Granted 1968; in use since the 16th century
Blazon: Argent a cross of Calatrava gules between two keys in base pilewise sable
The arms of the town probably derive from its role as the residence of the clavero of the Order of Calatrava. This role was responsible for keeping the keys of the Order’s stronghold in the castle of Calatrava la Nueva.
There are a lot of things I really like about these arms, starting with the simple but striking design. Points for symmetry, sticking to the law of tincture, using a unique positioning of the keys, and minimal use of color. Extra points for having the charges tie into the area’s history; it’s much more subtle than canting arms, which (to me at least) makes it more interesting. And finally, extra bonus points for teaching me something neat about the structure of the Order of Calatrava.
In use since 1594; granted 1954
Blazon: Argent on a base vert a representation of Justice blindfolded of the field, clad azure, robed gules, crined, shod, and bearing in the dexter hand a sword point in base and in the sinister hand a balance or
The first mention of the town dates to 1288. Around fifty years later, in 1330, it became a city with the right to build walls and establish a weekly market.
Oh man. This shit. Look, I understand wanting the personification of a particular virtue, or a saint or something, on your arms. But they take forEVer to blazon, since the clothes and the hair and the accessories all have to be specified, and how they’re holding the sword (there’s pretty much always a sword), and if they’re standing on something and and and. It’s perfectly acceptable armory; it just takes ages to describe properly.
All [princes] do ensign their Chapeau and helm with a Crown of flowers and crosses. And they are enabled by observation of Armory, to wear the like helm and Chapeau,
that the Duke or King doth wear.
– From The Blazon of Gentrie by Sir John Ferne (1586), p138
Blazon: Per quarterly or and sable two pine trees issuant from a mount in base counterchanged
Since this community no longer exists as an independent entity (it merged with four other municipalities in 2015), I cannot find any information on these arms. Which is a pity, because that counterchanging is A+. I love when all the charges are counterchanged; it gives a nice sense of visual unity to the arms.
From the Dering Roll (c. 1270-1300)
Blazon: Sable crusilly three crescents argent
The name is also given elsewhere as Filiol; this individual may have had a daughter, Lady Sybil Filiol, who married Sir Giles de Fiennes.
So many of the Dering Roll arms are gorgeous, simple, and visually striking, and then there’s this. It’s not bad, per se, it’s just visually busy. Personally, I think a lot of the semé patterns work best on an uncharged field or ordinaries; putting more charges on top of them is just… a lot. The black-and-white helps mitigate that, though, and the crescents are a beautiful, classic charge. (I partly wonder if the cross/crescent combo is referring to the Crusades, but I think I just have Reconquista on the brain.)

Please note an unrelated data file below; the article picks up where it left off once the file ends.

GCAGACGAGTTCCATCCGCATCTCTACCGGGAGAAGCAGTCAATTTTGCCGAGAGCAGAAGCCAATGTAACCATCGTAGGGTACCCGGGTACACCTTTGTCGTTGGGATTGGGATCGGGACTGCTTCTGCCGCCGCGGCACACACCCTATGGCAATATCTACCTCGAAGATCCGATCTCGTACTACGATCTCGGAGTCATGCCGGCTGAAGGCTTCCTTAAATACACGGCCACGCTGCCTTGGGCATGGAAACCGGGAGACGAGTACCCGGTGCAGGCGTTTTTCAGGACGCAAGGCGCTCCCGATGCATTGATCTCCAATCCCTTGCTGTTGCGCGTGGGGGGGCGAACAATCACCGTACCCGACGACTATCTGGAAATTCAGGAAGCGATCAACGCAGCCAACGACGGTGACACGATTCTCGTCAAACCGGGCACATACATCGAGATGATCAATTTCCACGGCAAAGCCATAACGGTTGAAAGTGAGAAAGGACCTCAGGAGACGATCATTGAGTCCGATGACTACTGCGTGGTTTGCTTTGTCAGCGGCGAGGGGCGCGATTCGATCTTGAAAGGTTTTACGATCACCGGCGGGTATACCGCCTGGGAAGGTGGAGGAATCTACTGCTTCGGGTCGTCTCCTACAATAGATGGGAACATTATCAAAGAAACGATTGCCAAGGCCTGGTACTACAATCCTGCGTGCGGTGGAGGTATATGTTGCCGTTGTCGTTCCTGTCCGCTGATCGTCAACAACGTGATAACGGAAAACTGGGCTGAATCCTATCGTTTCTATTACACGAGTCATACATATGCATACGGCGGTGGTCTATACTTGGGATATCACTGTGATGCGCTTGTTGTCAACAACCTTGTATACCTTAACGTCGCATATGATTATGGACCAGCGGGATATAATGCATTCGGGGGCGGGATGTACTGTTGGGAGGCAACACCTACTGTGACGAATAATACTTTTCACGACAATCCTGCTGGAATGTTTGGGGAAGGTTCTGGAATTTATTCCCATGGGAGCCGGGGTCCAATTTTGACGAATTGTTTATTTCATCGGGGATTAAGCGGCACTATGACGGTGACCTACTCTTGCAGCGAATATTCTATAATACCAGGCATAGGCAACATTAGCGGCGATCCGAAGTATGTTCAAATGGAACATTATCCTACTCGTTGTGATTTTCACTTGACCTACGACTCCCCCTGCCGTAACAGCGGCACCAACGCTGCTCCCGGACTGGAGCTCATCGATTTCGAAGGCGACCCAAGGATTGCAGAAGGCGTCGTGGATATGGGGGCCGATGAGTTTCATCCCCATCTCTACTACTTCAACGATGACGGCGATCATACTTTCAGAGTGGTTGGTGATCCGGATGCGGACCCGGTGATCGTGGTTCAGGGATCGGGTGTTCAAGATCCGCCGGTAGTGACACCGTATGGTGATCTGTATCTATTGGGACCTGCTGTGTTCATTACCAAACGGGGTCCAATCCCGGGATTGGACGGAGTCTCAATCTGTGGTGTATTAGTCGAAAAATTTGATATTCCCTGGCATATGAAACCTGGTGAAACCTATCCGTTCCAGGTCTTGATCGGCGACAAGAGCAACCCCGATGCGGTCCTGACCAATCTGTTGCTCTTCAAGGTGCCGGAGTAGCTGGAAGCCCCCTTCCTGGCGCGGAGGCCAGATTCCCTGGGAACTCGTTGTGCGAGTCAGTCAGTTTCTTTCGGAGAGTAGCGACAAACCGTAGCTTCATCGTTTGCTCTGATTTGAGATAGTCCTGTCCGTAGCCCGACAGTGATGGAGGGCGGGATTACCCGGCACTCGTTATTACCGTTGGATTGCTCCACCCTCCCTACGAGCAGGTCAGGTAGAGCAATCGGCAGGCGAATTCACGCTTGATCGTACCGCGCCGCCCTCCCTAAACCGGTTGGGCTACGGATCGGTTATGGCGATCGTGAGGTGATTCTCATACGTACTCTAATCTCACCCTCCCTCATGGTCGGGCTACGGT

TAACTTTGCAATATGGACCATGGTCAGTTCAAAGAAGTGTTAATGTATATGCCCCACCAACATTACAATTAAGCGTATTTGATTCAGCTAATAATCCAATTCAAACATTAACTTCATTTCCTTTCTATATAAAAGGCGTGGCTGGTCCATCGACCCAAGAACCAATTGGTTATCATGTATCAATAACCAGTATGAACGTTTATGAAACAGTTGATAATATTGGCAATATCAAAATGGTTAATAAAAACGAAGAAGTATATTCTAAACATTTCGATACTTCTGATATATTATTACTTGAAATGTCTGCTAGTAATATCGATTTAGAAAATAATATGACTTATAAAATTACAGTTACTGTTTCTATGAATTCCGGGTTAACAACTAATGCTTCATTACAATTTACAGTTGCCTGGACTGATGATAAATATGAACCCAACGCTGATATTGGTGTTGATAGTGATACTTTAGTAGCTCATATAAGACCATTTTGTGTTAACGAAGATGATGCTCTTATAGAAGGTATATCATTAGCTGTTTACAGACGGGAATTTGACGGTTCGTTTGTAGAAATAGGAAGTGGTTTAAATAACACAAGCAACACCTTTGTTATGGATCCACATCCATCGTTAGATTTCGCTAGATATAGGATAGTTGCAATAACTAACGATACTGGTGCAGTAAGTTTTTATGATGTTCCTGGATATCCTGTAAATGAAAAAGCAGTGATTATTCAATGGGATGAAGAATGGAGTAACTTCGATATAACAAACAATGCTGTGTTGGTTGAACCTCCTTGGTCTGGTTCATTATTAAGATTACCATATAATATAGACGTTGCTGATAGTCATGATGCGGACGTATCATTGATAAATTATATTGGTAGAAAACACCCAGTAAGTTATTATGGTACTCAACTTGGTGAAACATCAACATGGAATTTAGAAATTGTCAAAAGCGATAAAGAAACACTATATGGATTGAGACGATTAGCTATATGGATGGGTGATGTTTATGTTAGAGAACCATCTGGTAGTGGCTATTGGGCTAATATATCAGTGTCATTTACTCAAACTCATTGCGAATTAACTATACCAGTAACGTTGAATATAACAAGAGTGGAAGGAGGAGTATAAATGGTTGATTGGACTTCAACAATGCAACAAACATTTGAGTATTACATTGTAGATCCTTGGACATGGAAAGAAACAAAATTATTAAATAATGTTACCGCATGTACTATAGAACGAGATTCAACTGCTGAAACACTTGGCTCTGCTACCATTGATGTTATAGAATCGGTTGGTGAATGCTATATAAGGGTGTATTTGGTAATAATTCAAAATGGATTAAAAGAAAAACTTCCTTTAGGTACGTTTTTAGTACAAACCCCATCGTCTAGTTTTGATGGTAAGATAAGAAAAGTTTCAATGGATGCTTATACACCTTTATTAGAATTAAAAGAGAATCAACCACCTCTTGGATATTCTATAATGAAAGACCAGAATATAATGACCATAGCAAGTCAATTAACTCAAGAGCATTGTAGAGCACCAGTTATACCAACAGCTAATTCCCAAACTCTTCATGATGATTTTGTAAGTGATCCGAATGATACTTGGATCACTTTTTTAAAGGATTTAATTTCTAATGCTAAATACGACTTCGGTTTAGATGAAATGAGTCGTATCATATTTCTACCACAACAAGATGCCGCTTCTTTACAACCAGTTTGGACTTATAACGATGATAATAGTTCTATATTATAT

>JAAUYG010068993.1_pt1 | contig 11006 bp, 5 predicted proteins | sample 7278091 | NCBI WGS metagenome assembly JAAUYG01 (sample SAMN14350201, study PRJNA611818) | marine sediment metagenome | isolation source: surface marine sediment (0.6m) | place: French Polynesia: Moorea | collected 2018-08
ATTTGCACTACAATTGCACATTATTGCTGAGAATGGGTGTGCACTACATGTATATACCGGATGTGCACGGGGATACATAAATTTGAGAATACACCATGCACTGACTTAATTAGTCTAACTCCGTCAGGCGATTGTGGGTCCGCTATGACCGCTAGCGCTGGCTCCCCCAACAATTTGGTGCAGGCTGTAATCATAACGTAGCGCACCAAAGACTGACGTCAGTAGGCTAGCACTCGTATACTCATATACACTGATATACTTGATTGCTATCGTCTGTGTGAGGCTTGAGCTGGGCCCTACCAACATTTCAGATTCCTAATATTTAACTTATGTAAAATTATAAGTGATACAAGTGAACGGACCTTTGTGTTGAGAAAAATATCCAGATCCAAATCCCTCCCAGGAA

Blazon: Per quarterly argent and sable, in the first and third a horse salient of the second
The arms are evidently derived from the black-and-white quarters of the Hohenzollerns, via the cadet branch of the family that ruled as Margraves of Brandenburg and Ansbach.
You know what, I don’t have anything to say about these. These are GREAT arms. Simple, clean charges, straightforward blazon, clear historical significance. The only way this could possibly be better is if there was some kind of weird ancient legend connected to the horse. If you know of a weird ancient legend about the horse, PLEASE TELL ME. Or if you know any weird ancient legends in general. I love weird ancient legends. Anyway, fantastic arms, 10/10, would absolutely paint on my shield before suffering an arrow wound and dying of sepsis weeks later.
Blazon: Per pale argent a cross of Santiago gules and of the last a castle triple-towered or, a crescent pendent of the first
Both the crescent and the cross of Santiago are likely due to the numerous times the town changed hands during the Reconquista. The first historical reference to the town, in 747, occurs on an Arabic map. Pope Lucius III subsequently granted the town to the Order of Santiago in 1181, but it was retaken by the Almohad Caliphate in 1191. It returned to the Order’s ownership in 1213. The castle may refer to a fortress that no longer exists.
There’s a part of me that really wants to read too much into the iconography of the castle being placed under the Islamic crescent rather than the Christian cross, and say that it’s a result of the town originally being under Islamic control, but a much larger part of me knows that’s probably bullshit. (But I want it to be true!)